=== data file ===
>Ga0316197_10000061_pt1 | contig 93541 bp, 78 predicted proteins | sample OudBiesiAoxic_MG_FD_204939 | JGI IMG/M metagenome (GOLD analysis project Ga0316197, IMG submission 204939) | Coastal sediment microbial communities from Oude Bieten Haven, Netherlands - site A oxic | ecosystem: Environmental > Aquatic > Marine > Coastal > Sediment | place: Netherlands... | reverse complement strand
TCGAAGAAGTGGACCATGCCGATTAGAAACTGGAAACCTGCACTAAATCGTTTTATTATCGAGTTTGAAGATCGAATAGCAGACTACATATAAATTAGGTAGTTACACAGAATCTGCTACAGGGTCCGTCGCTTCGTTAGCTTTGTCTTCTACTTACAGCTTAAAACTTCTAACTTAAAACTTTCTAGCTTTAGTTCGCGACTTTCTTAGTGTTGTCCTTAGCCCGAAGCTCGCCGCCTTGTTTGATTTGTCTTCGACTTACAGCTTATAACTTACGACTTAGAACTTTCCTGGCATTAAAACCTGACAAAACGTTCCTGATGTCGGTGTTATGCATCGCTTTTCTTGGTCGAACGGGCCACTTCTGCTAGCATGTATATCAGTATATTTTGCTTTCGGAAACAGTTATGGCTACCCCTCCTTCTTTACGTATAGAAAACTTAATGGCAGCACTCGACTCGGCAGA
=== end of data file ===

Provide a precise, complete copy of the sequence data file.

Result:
>Ga0316197_10000061_pt1 | contig 93541 bp, 78 predicted proteins | sample OudBiesiAoxic_MG_FD_204939 | JGI IMG/M metagenome (GOLD analysis project Ga0316197, IMG submission 204939) | Coastal sediment microbial communities from Oude Bieten Haven, Netherlands - site A oxic | ecosystem: Environmental > Aquatic > Marine > Coastal > Sediment | place: Netherlands... | reverse complement strand
TCGAAGAAGTGGACCATGCCGATTAGAAACTGGAAACCTGCACTAAATCGTTTTATTATCGAGTTTGAAGATCGAATAGCAGACTACATATAAATTAGGTAGTTACACAGAATCTGCTACAGGGTCCGTCGCTTCGTTAGCTTTGTCTTCTACTTACAGCTTAAAACTTCTAACTTAAAACTTTCTAGCTTTAGTTCGCGACTTTCTTAGTGTTGTCCTTAGCCCGAAGCTCGCCGCCTTGTTTGATTTGTCTTCGACTTACAGCTTATAACTTACGACTTAGAACTTTCCTGGCATTAAAACCTGACAAAACGTTCCTGATGTCGGTGTTATGCATCGCTTTTCTTGGTCGAACGGGCCACTTCTGCTAGCATGTATATCAGTATATTTTGCTTTCGGAAACAGTTATGGCTACCCCTCCTTCTTTACGTATAGAAAACTTAATGGCAGCACTCGACTCGGCAGA